Strategies for Increasing the Efficacy of and Overcoming Resistance to Platinum Complexes In Vivo

  • Beverly A. Teicher
  • Sylvia A. Holden
  • Terence S. Herman
  • Emil FreiIII

Abstract

Current anticancer drugs often cause solid tumor masses to regress but cure is usually not possible. In order to improve efficacy, we have tested a number of modulators of platinum complexes in an effort to use the altered physiology of tumor masses to advantage. Using the FSaIIC murine fibrosarcoma, tumor cell excision survival versus bone marrow CFUC survival rations were obtained for CDDP (10 mg/kg), carboplatin (100 mg/kg) and D,L-Tetraplatin (20 mg/kg) i.p. used in conjunction with Fluosol-DA/carbogen breathing for 6 hr., Etanidazole, Lonidamine, Pentoxifylline, Etoposide, SR-4233 or hyperthermia. Large improvements in the tumor cell kill to bone marrow CFU-GM kill ratios of 21–276 times were obtained with Fluosol-DA/carbogen and CDDP or Carboplatin, with etanidazole and CDDP or carboplatin and with local hyperthermia and CDDP. Lesser improvements were evident with the other combinations. By using the Hoechst 33342 dye assay we were able to improve the ratio of dim (putative hypoxic) versus bright (putative oxic) cell killing produced by CDDP with Fluosol-DA/carbogen, etanidazole, etoposide and SR-4233. Hyperthermia and radiation when added to CDDP resulted in relatively increased killing of bright cells. In the tumor growth delay assay additive or greater effects with CDDP were produced by Fluosol-DA/carbogen, etanidazole, lonidamine, SR-4233, hyperthermia and x-ray., while pentoxifylline, acetazolamide and etoposide probably produced less than additive increase in tumor growth delay with CDDP. These results indicate that by using modulators, platinum complex drugs can be made to be more selectively toxic toward tumor cells in general and physiologically selected tumor cell subpopulations in particular. This sort of approach may improve the clinical management of solid tumors.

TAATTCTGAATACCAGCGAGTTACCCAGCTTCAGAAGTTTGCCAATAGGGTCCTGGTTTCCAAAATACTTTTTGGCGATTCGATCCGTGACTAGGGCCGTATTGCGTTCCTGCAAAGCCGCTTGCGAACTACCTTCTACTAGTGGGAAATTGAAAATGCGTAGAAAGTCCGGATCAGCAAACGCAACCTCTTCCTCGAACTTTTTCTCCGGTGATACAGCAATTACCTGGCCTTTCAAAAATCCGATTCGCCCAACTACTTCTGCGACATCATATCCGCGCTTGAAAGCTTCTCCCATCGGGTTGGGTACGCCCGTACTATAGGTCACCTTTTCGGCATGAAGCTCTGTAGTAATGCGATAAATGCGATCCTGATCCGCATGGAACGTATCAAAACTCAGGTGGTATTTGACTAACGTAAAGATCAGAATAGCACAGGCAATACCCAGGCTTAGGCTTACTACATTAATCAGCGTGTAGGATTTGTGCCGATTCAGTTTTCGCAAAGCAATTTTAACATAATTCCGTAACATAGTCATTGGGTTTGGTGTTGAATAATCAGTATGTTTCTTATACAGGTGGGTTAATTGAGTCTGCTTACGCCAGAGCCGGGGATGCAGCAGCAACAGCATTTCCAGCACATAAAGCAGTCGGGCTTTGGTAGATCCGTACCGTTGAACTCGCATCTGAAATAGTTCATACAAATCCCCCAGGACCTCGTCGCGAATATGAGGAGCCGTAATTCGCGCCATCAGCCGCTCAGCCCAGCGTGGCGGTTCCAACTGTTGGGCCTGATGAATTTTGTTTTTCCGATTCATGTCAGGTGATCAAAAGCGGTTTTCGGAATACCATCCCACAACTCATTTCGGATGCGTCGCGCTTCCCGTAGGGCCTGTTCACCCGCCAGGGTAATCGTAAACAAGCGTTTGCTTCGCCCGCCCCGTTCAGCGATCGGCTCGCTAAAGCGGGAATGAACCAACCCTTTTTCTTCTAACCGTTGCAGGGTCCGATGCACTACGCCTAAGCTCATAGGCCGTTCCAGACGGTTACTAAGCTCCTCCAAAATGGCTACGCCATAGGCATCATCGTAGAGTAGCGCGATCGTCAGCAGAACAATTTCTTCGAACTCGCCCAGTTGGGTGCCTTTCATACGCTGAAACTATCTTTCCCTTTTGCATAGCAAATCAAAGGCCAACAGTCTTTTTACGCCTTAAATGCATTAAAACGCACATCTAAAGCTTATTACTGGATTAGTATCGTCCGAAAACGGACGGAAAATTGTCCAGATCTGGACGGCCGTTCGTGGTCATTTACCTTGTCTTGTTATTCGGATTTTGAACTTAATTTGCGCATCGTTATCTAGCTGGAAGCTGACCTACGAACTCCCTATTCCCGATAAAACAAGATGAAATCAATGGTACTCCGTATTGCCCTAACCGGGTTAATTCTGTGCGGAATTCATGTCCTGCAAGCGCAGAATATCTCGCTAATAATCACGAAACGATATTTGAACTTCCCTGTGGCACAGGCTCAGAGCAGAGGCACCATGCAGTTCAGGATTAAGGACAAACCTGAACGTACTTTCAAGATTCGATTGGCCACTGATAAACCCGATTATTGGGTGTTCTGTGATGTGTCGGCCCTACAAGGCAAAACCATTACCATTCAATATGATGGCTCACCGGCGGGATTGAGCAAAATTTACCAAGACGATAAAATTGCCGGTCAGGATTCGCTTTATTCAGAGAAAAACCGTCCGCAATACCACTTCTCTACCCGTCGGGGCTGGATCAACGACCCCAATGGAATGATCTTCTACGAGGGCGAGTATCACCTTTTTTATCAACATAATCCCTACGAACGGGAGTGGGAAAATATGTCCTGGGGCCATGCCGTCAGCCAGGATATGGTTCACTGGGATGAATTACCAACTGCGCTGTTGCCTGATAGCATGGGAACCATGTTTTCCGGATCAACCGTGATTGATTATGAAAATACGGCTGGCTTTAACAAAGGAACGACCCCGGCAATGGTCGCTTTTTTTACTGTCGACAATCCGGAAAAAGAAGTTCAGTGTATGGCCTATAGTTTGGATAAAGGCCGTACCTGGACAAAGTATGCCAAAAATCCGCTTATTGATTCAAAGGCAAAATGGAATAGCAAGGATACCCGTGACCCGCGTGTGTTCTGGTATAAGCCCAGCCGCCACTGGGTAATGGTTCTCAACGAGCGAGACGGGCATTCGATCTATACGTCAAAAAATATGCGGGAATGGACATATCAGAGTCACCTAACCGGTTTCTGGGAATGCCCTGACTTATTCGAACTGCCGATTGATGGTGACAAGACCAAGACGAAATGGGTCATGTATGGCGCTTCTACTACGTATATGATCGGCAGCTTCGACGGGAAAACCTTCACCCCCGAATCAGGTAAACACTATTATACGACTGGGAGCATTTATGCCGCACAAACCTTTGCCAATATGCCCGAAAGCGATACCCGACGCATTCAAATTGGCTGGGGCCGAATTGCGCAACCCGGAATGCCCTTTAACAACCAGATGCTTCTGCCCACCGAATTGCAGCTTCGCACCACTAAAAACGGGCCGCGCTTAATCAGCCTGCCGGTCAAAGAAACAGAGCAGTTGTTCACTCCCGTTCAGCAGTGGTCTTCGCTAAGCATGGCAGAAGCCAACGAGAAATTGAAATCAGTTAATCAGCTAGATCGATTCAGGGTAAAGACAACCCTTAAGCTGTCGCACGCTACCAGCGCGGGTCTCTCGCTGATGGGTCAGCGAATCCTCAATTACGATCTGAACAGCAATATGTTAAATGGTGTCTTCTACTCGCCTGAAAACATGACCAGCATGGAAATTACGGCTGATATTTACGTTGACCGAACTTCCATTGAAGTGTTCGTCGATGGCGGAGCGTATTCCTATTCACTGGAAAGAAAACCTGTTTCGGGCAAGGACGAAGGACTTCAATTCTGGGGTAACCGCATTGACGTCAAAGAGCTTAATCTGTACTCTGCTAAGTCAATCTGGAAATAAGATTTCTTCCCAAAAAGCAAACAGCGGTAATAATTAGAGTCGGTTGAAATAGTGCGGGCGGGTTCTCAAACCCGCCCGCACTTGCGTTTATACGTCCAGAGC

Keywords

Platinum Complex Tumor Growth Delay Therapeutic Ratio Local Hyperthermia Hypoxic Tumor Cell 
These keywords were added by machine and not by the authors. This process is experimental and the keywords may be updated as the learning algorithm improves.

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Copyright information

© Springer Science+Business Media New York 1991

Authors and Affiliations

  • Beverly A. Teicher
    • 1
  • Sylvia A. Holden
    • 1
  • Terence S. Herman
    • 1
  • Emil FreiIII
    • 1
  1. 1.Dana-Farber Cancer Institute and Joint Center for Radiation TherapyBostonUSA

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